Chronology of Events in the Land Dispute

1882 President Chester A. Arthur issues an executive order reserving 2.5 million acres around the Hopi Mesas for the Hopi and "such other Indians as the Secretary of the Interior may see fit to settle thereon."
1891 Navajo-Hopi Boundary conflicts are reported to have been brought to "a satisfatory conclusion" with the establishment of a 519,000 acre area for the Hopis.
1936-43 Grazing District 6 is set aside for Hopi use; subsequent expansion from 384,000 to 650, 013 acres forces the first relocation of Navajo families.
1958 Congress passes legislation authorizing a lawsuit to determine ownership of the 1882 Reservation.
1962 A special three-judge federal court rules that 1.8 million acres of the 1882 Reservation are owned jointly by the two tribes. This area becomes known as the Joint Use Area (JUA). A year later the Supreme Court summarily affirms the decision.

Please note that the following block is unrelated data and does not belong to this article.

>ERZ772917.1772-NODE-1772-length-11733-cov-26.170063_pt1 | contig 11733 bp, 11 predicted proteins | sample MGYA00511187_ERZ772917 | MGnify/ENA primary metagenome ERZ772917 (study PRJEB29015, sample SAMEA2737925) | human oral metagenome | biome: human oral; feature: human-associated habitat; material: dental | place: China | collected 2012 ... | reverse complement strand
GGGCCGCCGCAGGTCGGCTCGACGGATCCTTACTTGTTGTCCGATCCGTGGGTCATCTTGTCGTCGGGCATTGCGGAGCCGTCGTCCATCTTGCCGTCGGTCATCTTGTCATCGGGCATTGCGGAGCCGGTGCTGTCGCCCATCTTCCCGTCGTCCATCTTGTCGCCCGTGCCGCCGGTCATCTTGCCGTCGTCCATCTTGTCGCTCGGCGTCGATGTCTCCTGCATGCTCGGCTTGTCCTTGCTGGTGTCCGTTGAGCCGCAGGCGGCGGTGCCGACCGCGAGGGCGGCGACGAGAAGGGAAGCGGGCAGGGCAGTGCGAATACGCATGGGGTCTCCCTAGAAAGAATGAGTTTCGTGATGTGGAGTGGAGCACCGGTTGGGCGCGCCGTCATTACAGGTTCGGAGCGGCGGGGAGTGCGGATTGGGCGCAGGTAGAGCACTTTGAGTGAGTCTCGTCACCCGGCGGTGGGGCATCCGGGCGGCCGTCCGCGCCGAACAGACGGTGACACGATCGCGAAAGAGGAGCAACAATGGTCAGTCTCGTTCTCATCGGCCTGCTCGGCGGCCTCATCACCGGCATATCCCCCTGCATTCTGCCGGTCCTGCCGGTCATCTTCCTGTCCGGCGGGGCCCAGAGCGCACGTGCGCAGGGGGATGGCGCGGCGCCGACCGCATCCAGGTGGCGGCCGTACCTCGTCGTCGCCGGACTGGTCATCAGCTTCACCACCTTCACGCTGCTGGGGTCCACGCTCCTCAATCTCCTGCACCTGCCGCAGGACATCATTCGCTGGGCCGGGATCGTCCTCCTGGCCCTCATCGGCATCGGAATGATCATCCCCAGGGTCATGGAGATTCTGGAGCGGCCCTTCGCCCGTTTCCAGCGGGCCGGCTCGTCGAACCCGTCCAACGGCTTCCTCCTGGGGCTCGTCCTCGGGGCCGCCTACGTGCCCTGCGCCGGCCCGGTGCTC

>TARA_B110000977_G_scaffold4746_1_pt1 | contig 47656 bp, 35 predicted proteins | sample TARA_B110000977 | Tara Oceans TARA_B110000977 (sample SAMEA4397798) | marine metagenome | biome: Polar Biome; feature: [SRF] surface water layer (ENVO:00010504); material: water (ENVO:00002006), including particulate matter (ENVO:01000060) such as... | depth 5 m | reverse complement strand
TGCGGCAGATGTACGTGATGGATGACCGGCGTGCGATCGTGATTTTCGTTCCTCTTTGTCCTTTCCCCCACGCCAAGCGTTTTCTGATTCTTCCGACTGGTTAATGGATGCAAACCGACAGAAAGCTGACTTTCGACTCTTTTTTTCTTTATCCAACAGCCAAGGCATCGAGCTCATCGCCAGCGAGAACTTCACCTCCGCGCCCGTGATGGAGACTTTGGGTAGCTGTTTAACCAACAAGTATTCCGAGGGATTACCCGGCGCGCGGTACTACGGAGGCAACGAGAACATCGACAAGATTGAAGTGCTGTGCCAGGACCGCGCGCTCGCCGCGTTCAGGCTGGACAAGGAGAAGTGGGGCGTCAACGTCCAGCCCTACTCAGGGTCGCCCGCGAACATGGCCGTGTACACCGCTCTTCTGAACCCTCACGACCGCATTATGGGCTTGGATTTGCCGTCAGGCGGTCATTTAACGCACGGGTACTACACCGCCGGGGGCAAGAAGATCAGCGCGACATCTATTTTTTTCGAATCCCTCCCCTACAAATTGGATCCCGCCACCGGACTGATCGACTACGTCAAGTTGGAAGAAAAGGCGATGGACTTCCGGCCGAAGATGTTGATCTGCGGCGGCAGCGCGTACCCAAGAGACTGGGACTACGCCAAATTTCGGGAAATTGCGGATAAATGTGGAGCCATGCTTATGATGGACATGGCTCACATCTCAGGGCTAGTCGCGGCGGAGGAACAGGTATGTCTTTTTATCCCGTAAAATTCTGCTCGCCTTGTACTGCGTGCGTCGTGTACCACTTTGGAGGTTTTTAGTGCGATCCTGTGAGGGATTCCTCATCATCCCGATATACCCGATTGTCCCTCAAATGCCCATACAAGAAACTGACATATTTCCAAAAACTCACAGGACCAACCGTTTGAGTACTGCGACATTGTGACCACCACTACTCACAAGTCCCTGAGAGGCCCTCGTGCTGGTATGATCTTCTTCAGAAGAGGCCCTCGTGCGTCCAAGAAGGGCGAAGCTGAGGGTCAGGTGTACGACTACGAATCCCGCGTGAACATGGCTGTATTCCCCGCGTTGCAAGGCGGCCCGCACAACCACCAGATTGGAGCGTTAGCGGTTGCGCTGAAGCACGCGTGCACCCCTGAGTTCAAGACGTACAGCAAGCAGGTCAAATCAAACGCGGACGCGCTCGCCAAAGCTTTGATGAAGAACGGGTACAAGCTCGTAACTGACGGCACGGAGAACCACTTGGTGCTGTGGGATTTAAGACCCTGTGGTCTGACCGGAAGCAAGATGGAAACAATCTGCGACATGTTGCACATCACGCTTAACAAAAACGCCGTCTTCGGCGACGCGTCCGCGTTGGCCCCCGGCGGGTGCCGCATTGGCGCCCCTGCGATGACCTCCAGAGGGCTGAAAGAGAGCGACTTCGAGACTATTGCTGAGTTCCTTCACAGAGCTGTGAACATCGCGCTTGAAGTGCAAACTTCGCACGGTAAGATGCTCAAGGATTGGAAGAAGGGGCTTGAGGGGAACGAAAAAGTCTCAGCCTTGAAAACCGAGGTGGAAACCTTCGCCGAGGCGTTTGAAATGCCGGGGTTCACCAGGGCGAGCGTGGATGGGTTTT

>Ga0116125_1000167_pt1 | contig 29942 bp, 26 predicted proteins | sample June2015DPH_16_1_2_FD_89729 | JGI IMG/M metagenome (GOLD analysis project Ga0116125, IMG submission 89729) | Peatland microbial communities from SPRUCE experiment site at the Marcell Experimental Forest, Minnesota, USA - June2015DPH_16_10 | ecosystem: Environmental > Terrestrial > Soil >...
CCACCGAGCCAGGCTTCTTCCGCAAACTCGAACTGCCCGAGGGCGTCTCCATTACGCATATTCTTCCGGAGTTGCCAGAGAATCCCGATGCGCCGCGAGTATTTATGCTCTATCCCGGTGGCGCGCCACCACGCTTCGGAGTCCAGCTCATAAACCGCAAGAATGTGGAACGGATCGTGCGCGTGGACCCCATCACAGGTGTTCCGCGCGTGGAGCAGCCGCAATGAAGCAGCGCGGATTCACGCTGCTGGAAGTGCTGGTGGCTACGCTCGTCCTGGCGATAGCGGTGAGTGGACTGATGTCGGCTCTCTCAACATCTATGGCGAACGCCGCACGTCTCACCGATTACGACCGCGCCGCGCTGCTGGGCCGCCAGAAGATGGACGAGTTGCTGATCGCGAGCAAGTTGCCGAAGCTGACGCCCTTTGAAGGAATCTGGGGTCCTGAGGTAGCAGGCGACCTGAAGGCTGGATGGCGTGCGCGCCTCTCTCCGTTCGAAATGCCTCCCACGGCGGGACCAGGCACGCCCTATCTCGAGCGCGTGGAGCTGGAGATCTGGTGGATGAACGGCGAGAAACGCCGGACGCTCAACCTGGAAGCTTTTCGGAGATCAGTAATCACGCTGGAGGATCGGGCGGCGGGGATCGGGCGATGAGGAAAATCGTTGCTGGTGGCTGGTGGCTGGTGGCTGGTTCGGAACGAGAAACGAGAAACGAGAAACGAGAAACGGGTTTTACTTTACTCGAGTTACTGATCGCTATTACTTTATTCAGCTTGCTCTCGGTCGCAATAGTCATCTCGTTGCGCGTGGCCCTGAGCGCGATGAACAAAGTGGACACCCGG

1972 The district court in Arizona orders drastic Navajo livestock reduction to allow for Hopi use of half the JUA range; the order also bars construction in the JUA.
1974 Congress passes the Navajo-Hopi Land Settlement Act, providing for equal partition of the JUA and the relocation of members of one tribe living on the land partitioned to the other.
1977 The U.S. District Court of Arizona divides the former Joint Use Area into the Navajo Partitioned Lands (NPL) and the Hopi Partitioned Lands (HPL).
1980 Congress passes Public Law 96-305, an amendment to 93-531.
1985 Morris-Clark Mission
1988 First Amendment Suit

From The Second Long Walk and The Wind Won't Know Me